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the eric update - day 236: on raising cain?

there's nothing quite like having an infant son to focus one's mind on weighty questions, such as what it means to be a boy today? the statistics tell part of the unsettling story and there's a growing cadre of theorists who theorize that if you're looking for root causes as to why boys under the age of 18 are responsible for about one-fifth of the violent crime in the u.s., one might look towards how they are taught to express their emotions and relate to others.

why is is that, even today, when evidence exists that newborn boys are generally more emotionally expressive than girls, evidence also seems to indicate that although 2nd grade boys are more emotionally stressed when listening to a crying baby, they're less capable in handling their emotions and attempt to avoid the source of the emotional conflict? ( for now, we'll just assume that's factual since it's cited in the statistics , but no attribution is given for source research. )

raising cain was first published in 1999 and , according the publisher, "...through moving case studies and cutting-edge research Raising Cain paints a portrait of boys systematically steered away from their emotional lives by adults and the peer "culture of cruelty"--boys who receive little encouragement to develop qualities such as compassion, sensitivity, and warmth."

i'm not going to really argue with the merits of the assumptions of the book, with regards to the emotional depths that your average man is capable of reaching and how that might be related to early parental and societal conditioning. i think it's probably safe to say that while it might not be the only root cause of the effects , it's still probably an area of focus which is amenable to much improvement.

i guess whether or not "raising cain" is successful providing remedies to the situation depends on whether or not you think that advice like, "teach your boys that there are many ways to be a man" is really that insightful. and even if there was a modicum of insight in the platitude, what exactly does it mean and how does one actually teach it in a world that doesn't really reinforce the principle?

i mean, what would we do if we succeeded in nurturing the most sensitive and empathetic of boys, only discover that he's had his nose broken on the playground because word got out that he wanted to play dorothy in the wizard of oz?

unrelatedly ( and it might be an overly unfair nit), it appears that "raising cain" and many other books in this genre were written soon after the wildly successful "reviving ophelia" and i can't help but think that "raising cain" was slapdashed together after the pitch was made to the publisher, "you know it'll be like 'reviving ophelia', but for boys, now if we can just find a psychologist or two to fill it with 'moving case studies'...";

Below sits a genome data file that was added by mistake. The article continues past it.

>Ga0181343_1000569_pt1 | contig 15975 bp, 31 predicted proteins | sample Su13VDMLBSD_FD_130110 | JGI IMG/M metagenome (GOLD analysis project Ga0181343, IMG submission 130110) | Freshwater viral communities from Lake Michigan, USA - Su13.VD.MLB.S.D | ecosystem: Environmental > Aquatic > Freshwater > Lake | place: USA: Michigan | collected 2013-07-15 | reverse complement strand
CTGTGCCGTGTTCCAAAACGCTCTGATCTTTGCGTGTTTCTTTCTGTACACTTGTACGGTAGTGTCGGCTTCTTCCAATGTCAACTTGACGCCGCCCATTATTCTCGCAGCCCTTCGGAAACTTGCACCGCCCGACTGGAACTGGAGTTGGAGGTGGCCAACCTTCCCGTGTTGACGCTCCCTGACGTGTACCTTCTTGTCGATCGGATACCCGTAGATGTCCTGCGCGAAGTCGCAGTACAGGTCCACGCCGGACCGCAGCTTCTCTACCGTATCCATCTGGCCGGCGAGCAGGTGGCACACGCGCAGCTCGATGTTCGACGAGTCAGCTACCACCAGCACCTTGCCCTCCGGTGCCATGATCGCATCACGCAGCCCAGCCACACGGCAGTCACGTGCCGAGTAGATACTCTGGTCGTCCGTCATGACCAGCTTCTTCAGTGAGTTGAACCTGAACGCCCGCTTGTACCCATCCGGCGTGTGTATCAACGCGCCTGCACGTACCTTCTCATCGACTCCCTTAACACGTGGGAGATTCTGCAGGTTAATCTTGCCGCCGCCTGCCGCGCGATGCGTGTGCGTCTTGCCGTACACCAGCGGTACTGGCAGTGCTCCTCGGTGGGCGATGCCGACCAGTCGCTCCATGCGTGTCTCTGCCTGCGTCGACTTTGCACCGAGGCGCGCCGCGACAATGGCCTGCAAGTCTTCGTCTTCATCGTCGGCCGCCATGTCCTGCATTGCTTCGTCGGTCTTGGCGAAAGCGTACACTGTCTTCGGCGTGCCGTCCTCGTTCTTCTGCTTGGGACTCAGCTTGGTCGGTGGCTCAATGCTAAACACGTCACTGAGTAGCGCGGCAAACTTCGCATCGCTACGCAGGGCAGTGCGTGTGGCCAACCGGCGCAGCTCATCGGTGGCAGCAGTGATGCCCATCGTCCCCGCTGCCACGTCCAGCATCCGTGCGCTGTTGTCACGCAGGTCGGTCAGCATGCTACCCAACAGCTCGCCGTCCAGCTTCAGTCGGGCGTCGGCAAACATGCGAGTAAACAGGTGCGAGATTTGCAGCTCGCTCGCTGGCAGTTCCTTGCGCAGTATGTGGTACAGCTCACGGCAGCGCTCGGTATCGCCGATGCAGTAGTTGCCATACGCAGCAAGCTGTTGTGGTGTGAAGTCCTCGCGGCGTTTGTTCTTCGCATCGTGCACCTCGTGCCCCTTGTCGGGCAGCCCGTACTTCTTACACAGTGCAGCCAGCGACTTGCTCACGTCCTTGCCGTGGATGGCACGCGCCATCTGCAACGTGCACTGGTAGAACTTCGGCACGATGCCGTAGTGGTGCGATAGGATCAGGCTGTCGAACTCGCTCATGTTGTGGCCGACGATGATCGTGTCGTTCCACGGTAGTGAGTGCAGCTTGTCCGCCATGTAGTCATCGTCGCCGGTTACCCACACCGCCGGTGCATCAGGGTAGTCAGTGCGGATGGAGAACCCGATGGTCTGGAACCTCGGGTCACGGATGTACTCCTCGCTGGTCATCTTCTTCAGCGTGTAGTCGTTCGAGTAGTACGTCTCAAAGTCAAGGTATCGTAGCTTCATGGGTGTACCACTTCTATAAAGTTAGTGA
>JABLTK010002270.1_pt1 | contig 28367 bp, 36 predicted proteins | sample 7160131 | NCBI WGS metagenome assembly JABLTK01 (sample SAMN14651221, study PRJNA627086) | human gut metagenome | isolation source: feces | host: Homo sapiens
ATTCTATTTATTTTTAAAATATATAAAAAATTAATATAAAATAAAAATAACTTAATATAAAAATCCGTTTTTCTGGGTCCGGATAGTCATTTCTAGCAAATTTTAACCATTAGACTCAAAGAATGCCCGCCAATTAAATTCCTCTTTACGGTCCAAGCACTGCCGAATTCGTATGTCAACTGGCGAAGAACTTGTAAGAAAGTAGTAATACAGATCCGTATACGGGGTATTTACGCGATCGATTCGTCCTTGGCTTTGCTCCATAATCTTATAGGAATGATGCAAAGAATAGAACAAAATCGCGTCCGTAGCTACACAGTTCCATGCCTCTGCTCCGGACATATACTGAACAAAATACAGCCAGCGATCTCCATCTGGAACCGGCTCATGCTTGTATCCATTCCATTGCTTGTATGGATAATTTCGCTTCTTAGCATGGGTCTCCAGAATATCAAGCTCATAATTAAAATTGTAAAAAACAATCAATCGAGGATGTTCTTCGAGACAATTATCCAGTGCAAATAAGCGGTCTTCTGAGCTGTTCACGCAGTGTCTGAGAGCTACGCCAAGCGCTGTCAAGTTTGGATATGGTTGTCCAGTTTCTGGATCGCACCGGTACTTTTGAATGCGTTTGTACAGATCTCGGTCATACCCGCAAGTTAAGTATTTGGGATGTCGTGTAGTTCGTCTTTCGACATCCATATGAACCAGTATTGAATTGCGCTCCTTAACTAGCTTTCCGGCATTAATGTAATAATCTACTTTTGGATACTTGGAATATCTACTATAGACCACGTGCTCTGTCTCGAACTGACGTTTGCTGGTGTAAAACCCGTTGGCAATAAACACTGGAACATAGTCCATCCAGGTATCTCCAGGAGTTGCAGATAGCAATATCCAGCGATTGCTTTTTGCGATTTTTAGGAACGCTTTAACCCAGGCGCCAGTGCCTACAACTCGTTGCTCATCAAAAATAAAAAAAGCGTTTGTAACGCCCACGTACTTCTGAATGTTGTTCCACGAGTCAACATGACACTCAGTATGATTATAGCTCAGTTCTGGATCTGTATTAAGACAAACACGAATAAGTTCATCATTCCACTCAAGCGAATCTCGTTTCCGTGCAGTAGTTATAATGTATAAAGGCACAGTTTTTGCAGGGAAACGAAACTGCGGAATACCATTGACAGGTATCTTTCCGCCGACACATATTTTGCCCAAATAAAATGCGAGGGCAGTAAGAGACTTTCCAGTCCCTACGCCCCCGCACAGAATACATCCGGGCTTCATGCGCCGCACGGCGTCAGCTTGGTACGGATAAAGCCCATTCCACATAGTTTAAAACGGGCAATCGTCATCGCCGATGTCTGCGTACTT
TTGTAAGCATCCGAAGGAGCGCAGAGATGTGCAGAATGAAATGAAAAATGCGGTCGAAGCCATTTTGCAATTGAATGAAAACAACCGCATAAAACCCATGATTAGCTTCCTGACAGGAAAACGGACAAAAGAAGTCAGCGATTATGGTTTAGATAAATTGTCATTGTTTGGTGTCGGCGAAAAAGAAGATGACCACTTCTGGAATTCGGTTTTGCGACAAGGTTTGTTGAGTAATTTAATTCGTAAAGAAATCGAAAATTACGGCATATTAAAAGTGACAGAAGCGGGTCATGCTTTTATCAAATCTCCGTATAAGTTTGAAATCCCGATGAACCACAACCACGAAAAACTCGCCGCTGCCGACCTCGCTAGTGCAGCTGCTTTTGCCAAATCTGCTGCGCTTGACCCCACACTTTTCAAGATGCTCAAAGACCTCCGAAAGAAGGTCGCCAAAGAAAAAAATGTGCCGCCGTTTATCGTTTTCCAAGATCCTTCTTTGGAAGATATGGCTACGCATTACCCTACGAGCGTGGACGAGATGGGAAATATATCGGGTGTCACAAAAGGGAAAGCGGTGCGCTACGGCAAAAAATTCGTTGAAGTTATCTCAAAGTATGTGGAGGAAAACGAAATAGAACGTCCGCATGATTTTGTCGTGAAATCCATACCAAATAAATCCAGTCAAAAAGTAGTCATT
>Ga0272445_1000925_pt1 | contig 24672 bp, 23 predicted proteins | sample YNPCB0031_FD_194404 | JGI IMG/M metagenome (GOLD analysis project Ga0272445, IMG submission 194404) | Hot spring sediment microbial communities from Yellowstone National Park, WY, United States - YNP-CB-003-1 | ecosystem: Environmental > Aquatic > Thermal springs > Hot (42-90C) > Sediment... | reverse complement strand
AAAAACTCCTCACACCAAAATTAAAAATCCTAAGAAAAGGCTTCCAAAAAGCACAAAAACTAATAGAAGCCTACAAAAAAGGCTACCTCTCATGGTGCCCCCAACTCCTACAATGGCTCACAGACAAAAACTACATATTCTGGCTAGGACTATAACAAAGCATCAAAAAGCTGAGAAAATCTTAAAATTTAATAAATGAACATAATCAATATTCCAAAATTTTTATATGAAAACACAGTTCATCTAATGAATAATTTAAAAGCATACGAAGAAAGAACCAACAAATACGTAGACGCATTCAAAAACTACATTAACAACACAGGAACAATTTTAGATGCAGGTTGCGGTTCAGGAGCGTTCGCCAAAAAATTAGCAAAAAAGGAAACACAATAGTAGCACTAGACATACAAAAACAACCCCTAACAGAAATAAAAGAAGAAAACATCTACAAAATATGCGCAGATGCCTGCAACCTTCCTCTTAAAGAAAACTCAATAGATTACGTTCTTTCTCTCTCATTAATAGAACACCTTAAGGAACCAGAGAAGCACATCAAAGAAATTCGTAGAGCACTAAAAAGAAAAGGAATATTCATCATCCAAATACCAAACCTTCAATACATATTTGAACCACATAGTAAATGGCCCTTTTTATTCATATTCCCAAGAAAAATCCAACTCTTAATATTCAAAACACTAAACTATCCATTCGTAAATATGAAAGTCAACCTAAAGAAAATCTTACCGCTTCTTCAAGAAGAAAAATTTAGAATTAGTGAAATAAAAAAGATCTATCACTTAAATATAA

so, in the end, "raising cain" does an adequate job of raising important issues, but i certainly wouldn't consider it the final word on the topic.

more...

Boys to men: emotional miseducation
The Focus Shifts to Raising Boys
raising our sons
the emotional life of boys
The Wonder of Boys

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2/25/2005 09:51:00 PM 2 comments

2 Comments:

I am raising ONLY boys and I haven’t thought to read any of these. I will definitely check them out! I do wonder about families who have both girls and boys. Do they typically discipline them unequally? I know one family with two boys and one girl, and the girl definitely gets disciplined differently. She hardly ever gets spanked, while the boys do. And, not surprisingly, the boys are tough and will hit when angry and the girl is the “good” one who has more self control. Hmmm. But, unfortunately, that’s why their parents think they deserve to be spanked more than the girl. What a vicious cycle. I do think that perhaps people’s ingrained stereotypes of boys is why there are so many troubled and violent teenage boys out there. We unknowingly assume that boys have to be tough from an early age.

By Blogger Candy, at 10:45 AM  

Have you read Playful Parenting by Lawrence Cohen? He's a children's play therapist and also a dad. His theory is that boys need to be helped to express and process their feelings of vulnerability while girls need to be helped to process their feelings of power and anger. He's got concrete ideas about how to respond to kids in certain situations to allow them to explore the scary feelings without being punished for them and without letting them overwhelm. It's really geared for kids 3 years old and up (to probably age, oh, 25 or so), but I read it when my son was just over a year and it helped me formulate a plan in my own head for dealing with the frustrating toddler stages. I felt the best strength of the book (aside from the many examples of things Cohen has done with clients, mistakes and successes he's had with his daughter, and stories of families he's worked with) is that it helps you look at children's acting out as an immature attempt to get more closeness and connection, instead of something done to make you angry. I think that if we can continue to help our son play through his bad feelings he'll end up less emotionally suppressed and better equipped to deal with the culture and negative messages outside our apartment.

By Blogger Moxie, at 12:06 PM  

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